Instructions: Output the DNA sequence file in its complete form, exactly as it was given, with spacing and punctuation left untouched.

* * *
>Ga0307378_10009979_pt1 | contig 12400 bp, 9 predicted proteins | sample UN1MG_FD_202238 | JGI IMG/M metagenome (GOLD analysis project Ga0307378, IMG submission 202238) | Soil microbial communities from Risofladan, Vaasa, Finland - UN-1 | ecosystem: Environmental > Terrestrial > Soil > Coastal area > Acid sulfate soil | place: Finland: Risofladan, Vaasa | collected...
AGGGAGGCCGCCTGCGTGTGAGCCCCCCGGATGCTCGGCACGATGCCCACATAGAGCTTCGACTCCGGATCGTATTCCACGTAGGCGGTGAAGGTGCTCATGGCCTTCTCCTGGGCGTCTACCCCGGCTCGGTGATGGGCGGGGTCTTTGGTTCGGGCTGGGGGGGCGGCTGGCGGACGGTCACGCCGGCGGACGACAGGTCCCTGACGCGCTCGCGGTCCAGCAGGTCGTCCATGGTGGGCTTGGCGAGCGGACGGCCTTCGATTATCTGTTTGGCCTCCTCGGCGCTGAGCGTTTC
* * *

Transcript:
>Ga0307378_10009979_pt1 | contig 12400 bp, 9 predicted proteins | sample UN1MG_FD_202238 | JGI IMG/M metagenome (GOLD analysis project Ga0307378, IMG submission 202238) | Soil microbial communities from Risofladan, Vaasa, Finland - UN-1 | ecosystem: Environmental > Terrestrial > Soil > Coastal area > Acid sulfate soil | place: Finland: Risofladan, Vaasa | collected...
AGGGAGGCCGCCTGCGTGTGAGCCCCCCGGATGCTCGGCACGATGCCCACATAGAGCTTCGACTCCGGATCGTATTCCACGTAGGCGGTGAAGGTGCTCATGGCCTTCTCCTGGGCGTCTACCCCGGCTCGGTGATGGGCGGGGTCTTTGGTTCGGGCTGGGGGGGCGGCTGGCGGACGGTCACGCCGGCGGACGACAGGTCCCTGACGCGCTCGCGGTCCAGCAGGTCGTCCATGGTGGGCTTGGCGAGCGGACGGCCTTCGATTATCTGTTTGGCCTCCTCGGCGCTGAGCGTTTC